DAMASCUS – Islamic State extremists in Syria and Iraq are engaged in the “most brutal, systematic” destruction of ancient sites since World War II, the head of the UN cultural agency said Friday – a stark warning that came hours after militants demolished a monastery with ancient foundations in central Syria.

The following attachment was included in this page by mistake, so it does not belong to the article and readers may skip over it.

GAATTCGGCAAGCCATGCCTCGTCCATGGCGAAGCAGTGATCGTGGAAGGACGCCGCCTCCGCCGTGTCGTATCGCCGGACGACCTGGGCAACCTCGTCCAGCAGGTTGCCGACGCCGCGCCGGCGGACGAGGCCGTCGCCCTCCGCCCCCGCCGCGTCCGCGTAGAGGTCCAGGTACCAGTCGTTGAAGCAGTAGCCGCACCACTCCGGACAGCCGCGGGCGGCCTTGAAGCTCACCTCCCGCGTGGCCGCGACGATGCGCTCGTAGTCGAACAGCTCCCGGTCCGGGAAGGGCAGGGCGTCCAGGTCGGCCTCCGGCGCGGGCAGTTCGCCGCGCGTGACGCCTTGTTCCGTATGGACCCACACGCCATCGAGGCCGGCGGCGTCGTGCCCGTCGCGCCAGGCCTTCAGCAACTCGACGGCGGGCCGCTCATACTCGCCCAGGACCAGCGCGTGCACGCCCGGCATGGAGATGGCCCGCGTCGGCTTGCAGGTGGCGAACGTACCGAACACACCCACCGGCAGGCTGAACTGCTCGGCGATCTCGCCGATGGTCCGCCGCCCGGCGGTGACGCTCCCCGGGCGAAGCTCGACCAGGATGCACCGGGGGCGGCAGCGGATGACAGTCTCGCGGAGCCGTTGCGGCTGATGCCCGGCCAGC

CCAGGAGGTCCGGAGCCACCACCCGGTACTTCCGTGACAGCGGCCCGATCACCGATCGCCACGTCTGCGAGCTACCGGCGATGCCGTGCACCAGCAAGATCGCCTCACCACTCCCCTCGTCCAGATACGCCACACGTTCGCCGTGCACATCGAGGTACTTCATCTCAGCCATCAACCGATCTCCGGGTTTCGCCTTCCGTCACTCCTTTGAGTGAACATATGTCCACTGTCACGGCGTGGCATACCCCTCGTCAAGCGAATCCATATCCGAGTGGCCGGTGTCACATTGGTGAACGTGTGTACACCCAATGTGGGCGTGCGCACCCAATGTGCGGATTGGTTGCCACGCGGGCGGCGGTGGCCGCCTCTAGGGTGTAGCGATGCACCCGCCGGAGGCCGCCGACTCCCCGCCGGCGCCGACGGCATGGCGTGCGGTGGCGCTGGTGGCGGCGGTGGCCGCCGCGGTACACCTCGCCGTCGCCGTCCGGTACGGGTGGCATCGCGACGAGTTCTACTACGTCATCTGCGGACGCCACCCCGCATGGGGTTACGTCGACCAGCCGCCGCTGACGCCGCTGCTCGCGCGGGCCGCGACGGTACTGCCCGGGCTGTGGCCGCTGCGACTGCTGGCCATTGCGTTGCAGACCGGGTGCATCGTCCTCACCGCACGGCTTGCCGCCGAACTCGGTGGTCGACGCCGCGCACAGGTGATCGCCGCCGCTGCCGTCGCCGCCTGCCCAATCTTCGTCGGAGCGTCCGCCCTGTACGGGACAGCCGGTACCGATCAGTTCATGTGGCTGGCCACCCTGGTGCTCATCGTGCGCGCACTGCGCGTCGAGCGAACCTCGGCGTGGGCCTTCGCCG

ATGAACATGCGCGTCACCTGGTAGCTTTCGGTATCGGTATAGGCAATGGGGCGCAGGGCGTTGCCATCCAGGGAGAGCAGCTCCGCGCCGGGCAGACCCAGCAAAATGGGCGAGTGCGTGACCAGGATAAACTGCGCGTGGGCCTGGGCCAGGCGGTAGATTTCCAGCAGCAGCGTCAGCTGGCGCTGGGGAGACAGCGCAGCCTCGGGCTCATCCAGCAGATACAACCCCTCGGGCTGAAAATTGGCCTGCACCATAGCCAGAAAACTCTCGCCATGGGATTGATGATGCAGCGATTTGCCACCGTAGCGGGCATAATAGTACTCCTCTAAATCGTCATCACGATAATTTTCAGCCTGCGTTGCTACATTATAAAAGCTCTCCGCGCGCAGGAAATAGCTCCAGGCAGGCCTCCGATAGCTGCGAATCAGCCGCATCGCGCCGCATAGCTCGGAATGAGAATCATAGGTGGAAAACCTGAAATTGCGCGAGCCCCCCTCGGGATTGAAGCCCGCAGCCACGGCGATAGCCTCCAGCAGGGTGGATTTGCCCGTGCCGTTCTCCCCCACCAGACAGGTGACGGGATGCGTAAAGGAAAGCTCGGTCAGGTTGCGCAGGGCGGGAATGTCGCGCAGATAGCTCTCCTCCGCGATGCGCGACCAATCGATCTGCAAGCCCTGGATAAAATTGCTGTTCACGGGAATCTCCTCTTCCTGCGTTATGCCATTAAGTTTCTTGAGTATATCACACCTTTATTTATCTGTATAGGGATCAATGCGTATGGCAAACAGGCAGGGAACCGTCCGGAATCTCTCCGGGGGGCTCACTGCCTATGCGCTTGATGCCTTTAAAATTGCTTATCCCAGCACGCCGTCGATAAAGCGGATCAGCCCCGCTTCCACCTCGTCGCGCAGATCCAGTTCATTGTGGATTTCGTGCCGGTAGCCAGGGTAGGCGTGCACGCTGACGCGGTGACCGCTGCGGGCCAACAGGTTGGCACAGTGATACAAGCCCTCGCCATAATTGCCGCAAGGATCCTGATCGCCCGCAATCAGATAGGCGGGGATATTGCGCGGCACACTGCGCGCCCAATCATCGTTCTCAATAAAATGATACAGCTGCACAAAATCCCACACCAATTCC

The world’s only recourse is to try to prevent the sale of looted artifacts, thus cutting off a lucrative stream of income for the militants, UNESCO chief Irina Bokova told The Associated Press. Recent attacks have stoked fears that IS is accelerating its campaign to demolish and loot heritage sites. On Friday, witnesses said the militants bulldozed St. Elian Monastery which houses a 5th century tomb and served as a major pilgrimage site. Days earlier, IS beheaded an 81-year-old antiquities scholar who had dedicated his life to overseeing the ruins of Palmyra in Syria, one of the Middle East’s most spectacular archaeological sites.